You’ve finally made it past the point of wanting to get healthy and lose weight. You’ve not only made plans for eating better and working out, but you actually put those plans into action. It’s been a month now, and not only have you not lost any weight, but you’ve actually gained some! Why?
Working Out But Not Losing Weight
Gaining weight at the beginning of a new exercise program is actually quite common. It’s a natural part of your body’s adaptation process.
If you haven’t exercised regularly in months, you can expect to add a couple of pounds at the beginning. But that’s OK. This weight gain is good weight gain, and it will do nothing to keep you from reaching your goals as long as you understand what is actually going on.
Increased Energy Reserve Capacity
Let’s assume that your calorie intake isn’t 500-1000 calories above maintenance levels on a daily basis. This is a safe assumption to make, as most weight losers don’t come anywhere close to eating maintenance calories.
In fact, they tend to under eat. So if your calories are below maintenance levels, how could you possibly be gaining weight – especially if you’ve been exercising too?
Your body stores energy in two main forms – fat and glycogen. Fat storage is fairly linear – meaning it fluctuates slowly based on your current lifestyle.
However, glycogen storage can swing wildly on a day to day basis depending on the type of exercise you do, the amount you do, the composition of your diet, and how long it’s been since you’ve done any exercise.
Glycogen = Glucose + Water
Your body takes the glucose it gets from the carbohydrates you eat, then combines it with water and stores it in your muscles.
In fact, every gram of glucose is stored with about 3 grams of water . Taking that one step further, the average person can store about 15 g/kg of body weight of glycogen . So, let’s do a little math:
- A 200 pound person weighs about 90kg
- At 15 g/kg, that person carries 1350 grams of glycogen (15 * 90 = 1350)
- 1350 grams equals 3 pounds (1350 / 453 grams in a pound = 3 pounds)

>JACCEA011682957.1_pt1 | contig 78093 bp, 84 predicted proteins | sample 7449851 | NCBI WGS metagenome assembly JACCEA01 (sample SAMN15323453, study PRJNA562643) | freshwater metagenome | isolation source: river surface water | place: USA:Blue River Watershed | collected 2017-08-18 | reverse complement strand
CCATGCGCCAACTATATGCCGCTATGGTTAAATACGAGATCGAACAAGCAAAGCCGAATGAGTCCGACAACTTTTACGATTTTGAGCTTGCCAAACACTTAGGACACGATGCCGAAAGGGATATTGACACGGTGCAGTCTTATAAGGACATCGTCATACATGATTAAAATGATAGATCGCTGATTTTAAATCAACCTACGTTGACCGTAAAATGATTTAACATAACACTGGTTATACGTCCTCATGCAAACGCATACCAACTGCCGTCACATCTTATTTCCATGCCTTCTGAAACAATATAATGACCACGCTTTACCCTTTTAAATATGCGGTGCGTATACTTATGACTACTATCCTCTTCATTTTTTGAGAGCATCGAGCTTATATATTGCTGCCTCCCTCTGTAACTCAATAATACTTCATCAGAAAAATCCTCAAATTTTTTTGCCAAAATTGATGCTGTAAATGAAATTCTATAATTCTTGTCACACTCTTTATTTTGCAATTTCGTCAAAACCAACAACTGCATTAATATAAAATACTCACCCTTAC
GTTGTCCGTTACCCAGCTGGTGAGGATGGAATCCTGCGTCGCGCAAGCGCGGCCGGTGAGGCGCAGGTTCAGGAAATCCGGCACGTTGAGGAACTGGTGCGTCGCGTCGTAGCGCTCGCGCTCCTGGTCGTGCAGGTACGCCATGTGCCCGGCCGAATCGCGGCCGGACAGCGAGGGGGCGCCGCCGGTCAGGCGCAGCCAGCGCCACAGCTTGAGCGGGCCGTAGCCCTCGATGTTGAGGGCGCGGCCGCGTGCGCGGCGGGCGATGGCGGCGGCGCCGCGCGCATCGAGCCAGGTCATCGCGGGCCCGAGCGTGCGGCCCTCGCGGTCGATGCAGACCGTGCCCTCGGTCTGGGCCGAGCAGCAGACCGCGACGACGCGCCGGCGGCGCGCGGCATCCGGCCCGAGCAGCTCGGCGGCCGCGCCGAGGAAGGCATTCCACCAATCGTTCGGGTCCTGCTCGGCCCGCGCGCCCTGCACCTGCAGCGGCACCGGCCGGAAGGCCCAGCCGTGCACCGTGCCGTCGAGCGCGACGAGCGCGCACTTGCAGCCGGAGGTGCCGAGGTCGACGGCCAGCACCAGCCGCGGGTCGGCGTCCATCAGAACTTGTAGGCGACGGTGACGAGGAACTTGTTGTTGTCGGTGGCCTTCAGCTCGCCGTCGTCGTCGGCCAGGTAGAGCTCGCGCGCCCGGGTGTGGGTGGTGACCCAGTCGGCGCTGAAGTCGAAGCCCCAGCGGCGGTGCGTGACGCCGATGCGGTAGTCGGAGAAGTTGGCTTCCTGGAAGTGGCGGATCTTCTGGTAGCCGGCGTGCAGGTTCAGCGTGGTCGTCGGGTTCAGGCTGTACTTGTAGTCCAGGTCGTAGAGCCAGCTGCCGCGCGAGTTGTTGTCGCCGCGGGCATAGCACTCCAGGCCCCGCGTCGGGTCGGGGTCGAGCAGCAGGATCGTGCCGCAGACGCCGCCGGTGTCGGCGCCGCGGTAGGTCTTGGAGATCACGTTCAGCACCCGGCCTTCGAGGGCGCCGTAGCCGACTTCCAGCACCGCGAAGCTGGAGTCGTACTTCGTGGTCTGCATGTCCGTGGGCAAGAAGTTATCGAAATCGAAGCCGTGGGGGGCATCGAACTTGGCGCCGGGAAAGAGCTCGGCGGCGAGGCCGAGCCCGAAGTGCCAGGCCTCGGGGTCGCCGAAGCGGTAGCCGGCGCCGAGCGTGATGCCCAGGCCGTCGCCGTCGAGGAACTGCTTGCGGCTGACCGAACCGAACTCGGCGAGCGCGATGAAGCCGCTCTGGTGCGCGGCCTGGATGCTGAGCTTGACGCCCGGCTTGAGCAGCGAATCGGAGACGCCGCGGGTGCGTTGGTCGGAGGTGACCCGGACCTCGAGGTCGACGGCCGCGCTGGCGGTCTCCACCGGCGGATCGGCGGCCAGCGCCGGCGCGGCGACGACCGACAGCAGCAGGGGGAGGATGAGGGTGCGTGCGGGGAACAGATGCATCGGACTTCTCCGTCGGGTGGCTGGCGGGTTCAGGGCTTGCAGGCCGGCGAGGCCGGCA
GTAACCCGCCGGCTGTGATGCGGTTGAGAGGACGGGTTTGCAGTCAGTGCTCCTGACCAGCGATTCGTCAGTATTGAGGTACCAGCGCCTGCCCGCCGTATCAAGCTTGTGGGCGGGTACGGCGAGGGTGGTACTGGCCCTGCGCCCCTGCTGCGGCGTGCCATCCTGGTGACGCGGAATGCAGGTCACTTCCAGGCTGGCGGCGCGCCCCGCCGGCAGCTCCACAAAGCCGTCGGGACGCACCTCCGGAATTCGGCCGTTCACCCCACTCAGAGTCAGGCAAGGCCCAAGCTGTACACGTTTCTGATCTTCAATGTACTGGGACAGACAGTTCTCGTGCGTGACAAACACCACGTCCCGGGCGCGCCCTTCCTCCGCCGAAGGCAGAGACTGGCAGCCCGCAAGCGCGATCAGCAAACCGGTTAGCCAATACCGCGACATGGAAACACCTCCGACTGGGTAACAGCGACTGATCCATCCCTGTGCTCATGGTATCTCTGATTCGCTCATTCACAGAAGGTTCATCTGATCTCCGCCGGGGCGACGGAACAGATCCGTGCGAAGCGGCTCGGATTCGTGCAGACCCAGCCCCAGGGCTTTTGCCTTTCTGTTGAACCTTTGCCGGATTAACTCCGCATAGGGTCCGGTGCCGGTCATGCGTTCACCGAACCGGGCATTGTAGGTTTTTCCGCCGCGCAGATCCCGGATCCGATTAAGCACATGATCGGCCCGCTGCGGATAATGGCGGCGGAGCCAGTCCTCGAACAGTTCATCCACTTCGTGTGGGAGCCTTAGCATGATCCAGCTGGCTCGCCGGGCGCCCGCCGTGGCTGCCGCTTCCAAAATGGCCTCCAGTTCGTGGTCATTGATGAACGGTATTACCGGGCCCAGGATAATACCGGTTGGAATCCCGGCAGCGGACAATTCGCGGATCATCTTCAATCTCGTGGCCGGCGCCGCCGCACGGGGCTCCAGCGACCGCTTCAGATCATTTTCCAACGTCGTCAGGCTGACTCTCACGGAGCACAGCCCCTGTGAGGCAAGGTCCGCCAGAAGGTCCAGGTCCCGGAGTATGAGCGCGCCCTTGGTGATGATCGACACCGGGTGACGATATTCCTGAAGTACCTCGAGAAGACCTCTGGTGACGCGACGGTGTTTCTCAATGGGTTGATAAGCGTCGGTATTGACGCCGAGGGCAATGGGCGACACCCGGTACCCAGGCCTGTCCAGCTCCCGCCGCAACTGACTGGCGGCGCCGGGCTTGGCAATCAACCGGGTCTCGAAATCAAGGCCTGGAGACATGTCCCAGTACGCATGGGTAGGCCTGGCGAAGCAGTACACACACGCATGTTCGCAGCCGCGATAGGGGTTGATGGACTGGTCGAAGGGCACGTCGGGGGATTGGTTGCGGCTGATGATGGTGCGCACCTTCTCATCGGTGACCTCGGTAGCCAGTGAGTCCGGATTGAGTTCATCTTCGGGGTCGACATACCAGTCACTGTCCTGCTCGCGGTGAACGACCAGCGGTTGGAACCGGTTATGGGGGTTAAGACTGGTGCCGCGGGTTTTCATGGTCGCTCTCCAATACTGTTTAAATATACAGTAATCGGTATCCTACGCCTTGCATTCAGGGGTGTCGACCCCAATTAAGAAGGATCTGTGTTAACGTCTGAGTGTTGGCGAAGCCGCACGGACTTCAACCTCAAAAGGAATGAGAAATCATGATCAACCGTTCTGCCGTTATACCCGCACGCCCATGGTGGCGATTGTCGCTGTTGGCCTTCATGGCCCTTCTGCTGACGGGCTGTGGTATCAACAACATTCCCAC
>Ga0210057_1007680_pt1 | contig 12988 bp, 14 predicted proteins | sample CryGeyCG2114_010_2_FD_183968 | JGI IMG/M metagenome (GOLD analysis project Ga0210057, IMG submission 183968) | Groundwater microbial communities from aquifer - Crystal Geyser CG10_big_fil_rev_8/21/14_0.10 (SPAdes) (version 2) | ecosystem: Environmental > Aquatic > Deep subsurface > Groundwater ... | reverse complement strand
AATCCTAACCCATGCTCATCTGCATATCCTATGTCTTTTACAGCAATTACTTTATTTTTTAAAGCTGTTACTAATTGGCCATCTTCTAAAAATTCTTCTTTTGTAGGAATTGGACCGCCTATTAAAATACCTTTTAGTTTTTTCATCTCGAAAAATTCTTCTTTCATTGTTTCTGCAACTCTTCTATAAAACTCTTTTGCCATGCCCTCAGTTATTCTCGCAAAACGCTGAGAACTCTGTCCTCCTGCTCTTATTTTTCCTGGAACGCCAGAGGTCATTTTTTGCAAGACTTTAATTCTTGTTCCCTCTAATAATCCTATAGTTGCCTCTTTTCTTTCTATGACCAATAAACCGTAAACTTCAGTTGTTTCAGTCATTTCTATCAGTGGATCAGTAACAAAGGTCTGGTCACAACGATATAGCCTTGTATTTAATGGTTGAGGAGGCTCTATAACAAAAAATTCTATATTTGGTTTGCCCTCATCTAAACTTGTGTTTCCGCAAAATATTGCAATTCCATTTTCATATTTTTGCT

That’s right, 3 pounds of glycogen is what this person stores on average. If he were going from a sedentary lifestyle to a very active one, the swing in water weight could be several pounds.
Going From a Sedentary to an Active Lifestyle Results in Initial Weight Gain
This is the biggest reason people see stagnant weight loss or even weight gain at the beginning of a weight loss program. They go from a sedentary lifestyle to one that is much more active. This transition causes many changes in your body.
Going from doing hardly any exercise to working out several times per week increases your muscle’s energy storage capacity. Your body needs more fuel, and it adapts by storing more of the carbohydrates you eat as glycogen in your muscle.
So when you first start a weight loss program you very well could be losing fat, but that fat loss is masked by a corresponding gain in water weight. You very easily could have lost one pound of fat the first week but gained one or more pounds of muscle glycogen.
Then, you step on the scale, see no change in weight (or possibly a gain), and think all your hard work was for nothing.
Weight and Fat Are Not the Same
You might think that is an obvious statement, but if it were, there wouldn’t be so many people wondering why they’re working out but gaining weight. This weight is good weight. It is fuel within the muscles for high-intensity exercise. It is going to make your muscles look full and perform their best.
Weight is comprised of muscle, water, tendons, bones, ligaments, organs, fat, and any other mass that’s part of your body. Fat is plain and simple – fat.
This is the reason why your weight fluctuates so much on a day-to-day basis. Being that your body is made up of 60% or more water, the daily number you see on the scale is typically a measure of water fluctuation.
Fat loss is much more linear and stable in comparison. Keep this in mind when you step on the scale. The number can be deceiving.
Be Prepared For Some Weight Gain
It can sometimes take 2-4 weeks before the scale starts ticking downwards, especially if you haven’t been working out consistently. Body composition changes are occurring, they just aren’t being reflected on the scale. Not to mention, you are definitely healthier than when you started.
Pay attention to other progress markers too – how your clothes fit, the mirror, strength, confidence, improved body image, improved blood pressure, reduced stress, etc. In the end, these progress markers are more important anyways.
If they improve over weeks and months, the side effect will be weight loss. Be patient and trust the process. Your body is changing from the inside out.